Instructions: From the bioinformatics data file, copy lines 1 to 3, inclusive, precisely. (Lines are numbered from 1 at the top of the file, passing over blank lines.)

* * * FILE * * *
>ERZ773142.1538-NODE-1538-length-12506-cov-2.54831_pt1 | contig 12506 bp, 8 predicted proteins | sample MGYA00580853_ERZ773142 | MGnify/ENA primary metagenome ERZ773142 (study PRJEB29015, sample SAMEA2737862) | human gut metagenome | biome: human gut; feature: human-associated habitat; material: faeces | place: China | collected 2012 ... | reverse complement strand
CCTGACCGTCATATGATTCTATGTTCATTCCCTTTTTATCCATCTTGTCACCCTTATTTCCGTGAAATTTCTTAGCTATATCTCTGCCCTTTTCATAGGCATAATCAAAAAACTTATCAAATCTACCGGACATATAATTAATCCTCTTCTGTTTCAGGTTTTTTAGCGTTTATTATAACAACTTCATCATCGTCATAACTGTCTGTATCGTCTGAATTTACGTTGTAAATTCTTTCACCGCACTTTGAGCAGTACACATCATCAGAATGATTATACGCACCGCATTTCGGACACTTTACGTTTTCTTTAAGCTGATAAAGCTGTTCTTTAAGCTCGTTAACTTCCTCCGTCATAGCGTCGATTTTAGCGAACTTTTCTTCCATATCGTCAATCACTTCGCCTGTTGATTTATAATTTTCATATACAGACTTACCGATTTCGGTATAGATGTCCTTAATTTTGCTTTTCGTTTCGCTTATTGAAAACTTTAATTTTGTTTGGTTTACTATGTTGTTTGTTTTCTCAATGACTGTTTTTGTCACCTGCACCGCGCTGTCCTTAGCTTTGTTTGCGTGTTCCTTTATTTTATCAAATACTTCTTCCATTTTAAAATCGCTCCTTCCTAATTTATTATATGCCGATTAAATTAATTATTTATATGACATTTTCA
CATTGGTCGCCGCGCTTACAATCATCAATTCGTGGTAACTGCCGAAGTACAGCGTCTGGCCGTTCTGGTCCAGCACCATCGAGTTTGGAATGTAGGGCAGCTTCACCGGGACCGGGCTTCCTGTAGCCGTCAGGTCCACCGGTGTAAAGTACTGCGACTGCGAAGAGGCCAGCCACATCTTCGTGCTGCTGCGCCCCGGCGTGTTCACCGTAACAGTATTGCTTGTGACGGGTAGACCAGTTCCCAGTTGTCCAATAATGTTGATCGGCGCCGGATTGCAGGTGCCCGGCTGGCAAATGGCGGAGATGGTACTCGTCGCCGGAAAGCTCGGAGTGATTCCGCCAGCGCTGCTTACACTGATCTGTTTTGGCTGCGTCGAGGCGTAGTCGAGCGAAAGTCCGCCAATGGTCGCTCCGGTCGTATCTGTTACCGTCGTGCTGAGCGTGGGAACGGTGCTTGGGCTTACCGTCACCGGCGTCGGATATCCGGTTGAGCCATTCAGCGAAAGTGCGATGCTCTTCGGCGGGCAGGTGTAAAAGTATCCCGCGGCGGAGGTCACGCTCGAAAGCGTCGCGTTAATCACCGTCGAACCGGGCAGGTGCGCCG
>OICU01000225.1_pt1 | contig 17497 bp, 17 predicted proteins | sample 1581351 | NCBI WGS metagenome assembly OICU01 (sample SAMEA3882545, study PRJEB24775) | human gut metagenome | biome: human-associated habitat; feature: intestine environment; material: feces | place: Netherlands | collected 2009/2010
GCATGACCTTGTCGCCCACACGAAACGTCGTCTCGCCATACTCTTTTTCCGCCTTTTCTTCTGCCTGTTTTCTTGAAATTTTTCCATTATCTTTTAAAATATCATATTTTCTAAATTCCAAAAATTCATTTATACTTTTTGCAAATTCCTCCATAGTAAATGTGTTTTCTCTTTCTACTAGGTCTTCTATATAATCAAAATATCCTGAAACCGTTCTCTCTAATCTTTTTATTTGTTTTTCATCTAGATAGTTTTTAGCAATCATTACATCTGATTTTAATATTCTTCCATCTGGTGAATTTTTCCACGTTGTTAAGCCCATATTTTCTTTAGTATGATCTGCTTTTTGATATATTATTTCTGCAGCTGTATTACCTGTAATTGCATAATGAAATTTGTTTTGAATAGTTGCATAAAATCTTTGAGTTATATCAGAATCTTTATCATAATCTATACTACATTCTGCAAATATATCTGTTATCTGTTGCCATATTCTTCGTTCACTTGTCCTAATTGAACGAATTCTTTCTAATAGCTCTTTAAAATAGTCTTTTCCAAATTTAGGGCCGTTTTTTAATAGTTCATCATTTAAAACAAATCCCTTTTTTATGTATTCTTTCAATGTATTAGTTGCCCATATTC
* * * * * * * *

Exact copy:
>ERZ773142.1538-NODE-1538-length-12506-cov-2.54831_pt1 | contig 12506 bp, 8 predicted proteins | sample MGYA00580853_ERZ773142 | MGnify/ENA primary metagenome ERZ773142 (study PRJEB29015, sample SAMEA2737862) | human gut metagenome | biome: human gut; feature: human-associated habitat; material: faeces | place: China | collected 2012 ... | reverse complement strand
CCTGACCGTCATATGATTCTATGTTCATTCCCTTTTTATCCATCTTGTCACCCTTATTTCCGTGAAATTTCTTAGCTATATCTCTGCCCTTTTCATAGGCATAATCAAAAAACTTATCAAATCTACCGGACATATAATTAATCCTCTTCTGTTTCAGGTTTTTTAGCGTTTATTATAACAACTTCATCATCGTCATAACTGTCTGTATCGTCTGAATTTACGTTGTAAATTCTTTCACCGCACTTTGAGCAGTACACATCATCAGAATGATTATACGCACCGCATTTCGGACACTTTACGTTTTCTTTAAGCTGATAAAGCTGTTCTTTAAGCTCGTTAACTTCCTCCGTCATAGCGTCGATTTTAGCGAACTTTTCTTCCATATCGTCAATCACTTCGCCTGTTGATTTATAATTTTCATATACAGACTTACCGATTTCGGTATAGATGTCCTTAATTTTGCTTTTCGTTTCGCTTATTGAAAACTTTAATTTTGTTTGGTTTACTATGTTGTTTGTTTTCTCAATGACTGTTTTTGTCACCTGCACCGCGCTGTCCTTAGCTTTGTTTGCGTGTTCCTTTATTTTATCAAATACTTCTTCCATTTTAAAATCGCTCCTTCCTAATTTATTATATGCCGATTAAATTAATTATTTATATGACATTTTCA
CATTGGTCGCCGCGCTTACAATCATCAATTCGTGGTAACTGCCGAAGTACAGCGTCTGGCCGTTCTGGTCCAGCACCATCGAGTTTGGAATGTAGGGCAGCTTCACCGGGACCGGGCTTCCTGTAGCCGTCAGGTCCACCGGTGTAAAGTACTGCGACTGCGAAGAGGCCAGCCACATCTTCGTGCTGCTGCGCCCCGGCGTGTTCACCGTAACAGTATTGCTTGTGACGGGTAGACCAGTTCCCAGTTGTCCAATAATGTTGATCGGCGCCGGATTGCAGGTGCCCGGCTGGCAAATGGCGGAGATGGTACTCGTCGCCGGAAAGCTCGGAGTGATTCCGCCAGCGCTGCTTACACTGATCTGTTTTGGCTGCGTCGAGGCGTAGTCGAGCGAAAGTCCGCCAATGGTCGCTCCGGTCGTATCTGTTACCGTCGTGCTGAGCGTGGGAACGGTGCTTGGGCTTACCGTCACCGGCGTCGGATATCCGGTTGAGCCATTCAGCGAAAGTGCGATGCTCTTCGGCGGGCAGGTGTAAAAGTATCCCGCGGCGGAGGTCACGCTCGAAAGCGTCGCGTTAATCACCGTCGAACCGGGCAGGTGCGCCG